Well, I spent the better part of my Sunday going through a lot of material trying to find the references that noted that ballistic gel was developed to emulate the average mean density of all tissue in the body and.... nothing.
I know I read a treatise on that years ago, but I don't know where anymore.
That said, I reiterate that the use of ballistic gelatin WITHOUT bone, bone simulant, bone through the nose, whatever, provides the single most reliable and realistic indicator of what happens when a particular bullet hits the human body.
That's been seen time and time again in comparison of testing data to actual shootings, and the only thing that casting bone or bone simulant into a block of gelatin does is... skew the results.
Bone simulant has been available for at least 40 years, real bone even longer. One really has to wonder why bone or bone simulant is not used in any of the industry or forensice protocols.
Actually, one doesn't have to wonder that.
It skews the results from what is seen in actual shootings, which means that its value as a testing medium... isn't valuable at all.
Martin Fackler is a medical doctor, combat surgeon, and has probably seen more wounds caused by actual projectiles that the rest of us combined.
One would think that, give the availability of bone simulant in the 1980s when the gelatin testing protocols were being developed that, if it offered anything of value, it would have been included in the standardized testing regime.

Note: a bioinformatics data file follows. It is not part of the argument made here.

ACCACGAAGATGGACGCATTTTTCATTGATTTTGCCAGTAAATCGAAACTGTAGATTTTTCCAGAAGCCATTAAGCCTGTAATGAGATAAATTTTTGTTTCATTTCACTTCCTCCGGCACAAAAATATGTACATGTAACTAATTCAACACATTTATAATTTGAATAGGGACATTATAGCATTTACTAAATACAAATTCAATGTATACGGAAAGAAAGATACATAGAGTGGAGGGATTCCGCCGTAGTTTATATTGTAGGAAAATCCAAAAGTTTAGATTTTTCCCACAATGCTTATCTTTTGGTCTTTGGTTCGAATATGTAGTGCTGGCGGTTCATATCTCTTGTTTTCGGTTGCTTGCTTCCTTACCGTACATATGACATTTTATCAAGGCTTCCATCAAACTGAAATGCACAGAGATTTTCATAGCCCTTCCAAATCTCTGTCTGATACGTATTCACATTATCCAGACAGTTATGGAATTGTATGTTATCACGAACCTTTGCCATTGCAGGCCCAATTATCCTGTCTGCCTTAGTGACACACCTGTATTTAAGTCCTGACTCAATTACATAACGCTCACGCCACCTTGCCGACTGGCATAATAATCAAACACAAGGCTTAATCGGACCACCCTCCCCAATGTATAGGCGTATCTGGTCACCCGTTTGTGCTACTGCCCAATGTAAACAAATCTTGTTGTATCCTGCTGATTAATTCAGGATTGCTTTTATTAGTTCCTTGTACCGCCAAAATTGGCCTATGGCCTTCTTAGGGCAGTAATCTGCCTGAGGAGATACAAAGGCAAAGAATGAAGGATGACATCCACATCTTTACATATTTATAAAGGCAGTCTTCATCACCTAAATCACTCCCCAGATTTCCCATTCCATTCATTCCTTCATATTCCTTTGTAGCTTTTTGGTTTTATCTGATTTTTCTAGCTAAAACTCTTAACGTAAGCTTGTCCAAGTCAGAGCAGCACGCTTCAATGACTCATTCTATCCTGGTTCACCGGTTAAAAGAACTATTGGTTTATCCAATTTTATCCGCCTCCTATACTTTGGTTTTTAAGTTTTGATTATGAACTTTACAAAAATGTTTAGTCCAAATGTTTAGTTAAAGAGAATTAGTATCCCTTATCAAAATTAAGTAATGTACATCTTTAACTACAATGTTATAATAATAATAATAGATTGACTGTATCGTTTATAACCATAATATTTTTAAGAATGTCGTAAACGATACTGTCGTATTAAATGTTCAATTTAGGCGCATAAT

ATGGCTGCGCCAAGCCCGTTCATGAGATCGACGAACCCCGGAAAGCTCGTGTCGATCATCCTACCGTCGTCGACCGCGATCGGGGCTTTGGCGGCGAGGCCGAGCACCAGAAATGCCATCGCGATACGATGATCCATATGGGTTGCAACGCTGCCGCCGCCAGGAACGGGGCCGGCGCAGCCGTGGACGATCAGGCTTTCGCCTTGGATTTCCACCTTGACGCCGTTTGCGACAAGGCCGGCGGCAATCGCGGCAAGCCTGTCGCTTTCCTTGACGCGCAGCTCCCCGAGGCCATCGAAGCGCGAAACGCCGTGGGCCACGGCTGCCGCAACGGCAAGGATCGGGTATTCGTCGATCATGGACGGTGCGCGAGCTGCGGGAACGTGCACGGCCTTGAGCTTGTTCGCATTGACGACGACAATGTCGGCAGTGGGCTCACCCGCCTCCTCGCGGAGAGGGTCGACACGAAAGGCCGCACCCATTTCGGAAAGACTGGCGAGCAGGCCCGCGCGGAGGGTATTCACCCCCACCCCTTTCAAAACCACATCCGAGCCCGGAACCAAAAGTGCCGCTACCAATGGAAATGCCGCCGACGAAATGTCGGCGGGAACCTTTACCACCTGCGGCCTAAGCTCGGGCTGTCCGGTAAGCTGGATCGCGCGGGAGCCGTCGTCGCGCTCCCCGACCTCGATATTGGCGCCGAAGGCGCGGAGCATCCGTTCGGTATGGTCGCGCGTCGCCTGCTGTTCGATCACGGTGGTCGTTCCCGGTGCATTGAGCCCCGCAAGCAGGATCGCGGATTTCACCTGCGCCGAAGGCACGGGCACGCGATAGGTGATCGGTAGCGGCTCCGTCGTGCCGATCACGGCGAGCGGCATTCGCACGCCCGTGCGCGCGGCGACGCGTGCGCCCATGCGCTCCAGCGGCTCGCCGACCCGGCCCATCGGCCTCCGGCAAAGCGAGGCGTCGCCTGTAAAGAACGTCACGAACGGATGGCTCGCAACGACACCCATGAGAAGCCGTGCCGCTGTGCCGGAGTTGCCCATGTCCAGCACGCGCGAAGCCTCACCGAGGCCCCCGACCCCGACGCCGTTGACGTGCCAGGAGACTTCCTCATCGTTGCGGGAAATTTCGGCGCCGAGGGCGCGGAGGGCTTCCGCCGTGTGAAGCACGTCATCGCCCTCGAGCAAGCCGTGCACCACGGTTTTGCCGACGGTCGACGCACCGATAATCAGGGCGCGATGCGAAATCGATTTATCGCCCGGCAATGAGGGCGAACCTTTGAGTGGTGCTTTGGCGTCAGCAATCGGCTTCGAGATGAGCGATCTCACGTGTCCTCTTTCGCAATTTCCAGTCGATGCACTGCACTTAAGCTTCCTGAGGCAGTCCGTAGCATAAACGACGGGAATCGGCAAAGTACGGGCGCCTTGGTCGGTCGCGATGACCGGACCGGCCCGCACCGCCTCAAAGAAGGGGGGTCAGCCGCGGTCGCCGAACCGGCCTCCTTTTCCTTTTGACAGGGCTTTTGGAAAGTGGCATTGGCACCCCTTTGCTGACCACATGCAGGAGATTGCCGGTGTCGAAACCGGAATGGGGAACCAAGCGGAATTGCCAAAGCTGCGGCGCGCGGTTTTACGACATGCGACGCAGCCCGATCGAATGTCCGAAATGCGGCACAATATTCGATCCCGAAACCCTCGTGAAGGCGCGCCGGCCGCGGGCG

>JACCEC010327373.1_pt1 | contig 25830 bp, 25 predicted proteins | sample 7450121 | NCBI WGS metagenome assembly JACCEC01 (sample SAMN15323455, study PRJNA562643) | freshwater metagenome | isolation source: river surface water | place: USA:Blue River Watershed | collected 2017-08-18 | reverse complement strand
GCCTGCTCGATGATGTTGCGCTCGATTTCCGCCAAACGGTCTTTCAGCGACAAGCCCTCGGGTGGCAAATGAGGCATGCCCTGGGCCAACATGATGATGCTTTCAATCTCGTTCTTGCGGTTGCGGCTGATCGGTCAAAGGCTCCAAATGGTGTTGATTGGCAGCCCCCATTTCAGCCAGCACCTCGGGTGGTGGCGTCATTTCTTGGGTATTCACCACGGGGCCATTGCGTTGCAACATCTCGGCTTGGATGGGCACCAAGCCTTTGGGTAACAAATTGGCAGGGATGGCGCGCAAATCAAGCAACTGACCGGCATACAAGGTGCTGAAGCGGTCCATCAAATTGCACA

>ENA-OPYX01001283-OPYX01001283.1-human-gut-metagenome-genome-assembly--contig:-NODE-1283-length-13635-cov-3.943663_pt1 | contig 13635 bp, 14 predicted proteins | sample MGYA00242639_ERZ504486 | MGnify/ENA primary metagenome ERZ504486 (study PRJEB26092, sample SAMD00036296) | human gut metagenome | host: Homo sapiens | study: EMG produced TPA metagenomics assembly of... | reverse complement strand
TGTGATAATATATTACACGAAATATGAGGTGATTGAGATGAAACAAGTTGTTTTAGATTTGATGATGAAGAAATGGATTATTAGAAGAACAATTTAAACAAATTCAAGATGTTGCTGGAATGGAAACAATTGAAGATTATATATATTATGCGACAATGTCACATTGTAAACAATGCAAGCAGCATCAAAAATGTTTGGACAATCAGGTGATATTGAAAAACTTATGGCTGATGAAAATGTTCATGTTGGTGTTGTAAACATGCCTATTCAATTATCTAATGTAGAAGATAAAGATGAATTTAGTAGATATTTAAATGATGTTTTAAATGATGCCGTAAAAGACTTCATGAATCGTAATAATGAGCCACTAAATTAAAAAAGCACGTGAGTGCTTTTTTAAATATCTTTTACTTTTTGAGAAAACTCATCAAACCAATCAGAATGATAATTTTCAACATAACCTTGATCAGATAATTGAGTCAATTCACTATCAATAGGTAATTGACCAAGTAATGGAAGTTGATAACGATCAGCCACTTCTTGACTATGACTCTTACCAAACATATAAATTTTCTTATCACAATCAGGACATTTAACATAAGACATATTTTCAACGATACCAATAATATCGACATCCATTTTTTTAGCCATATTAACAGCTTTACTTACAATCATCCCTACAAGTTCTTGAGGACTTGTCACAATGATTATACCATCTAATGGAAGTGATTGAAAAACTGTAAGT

The fact that it wasn't should be a pretty good indicator of what value it might bring.
And yes, Mr. Mortimer. People do have skeletons. They just don't have exoskeletons, as Brasscatcher's tests would seem to indicate.
Even more interestingly, your quote from Fackler is particularly interesting because it appears to fly in the face of what Brasscatcher's "found" in their "testing."
And, you know, I just had another thought, too...
There's no indication of how brasscatchers prepared the bone simulant. Did they use it dry?
Living bone contains a significant quantity of water. Think about that.
"The gift which I am sending you is called a dog, and is in fact the most precious and valuable possession of mankind" -Theodorus Gaza
Baby Jesus cries when the fat redneck doesn't have military-grade firepower.
Last edited by Mike Irwin; January 28, 2013 at 07:49 AM.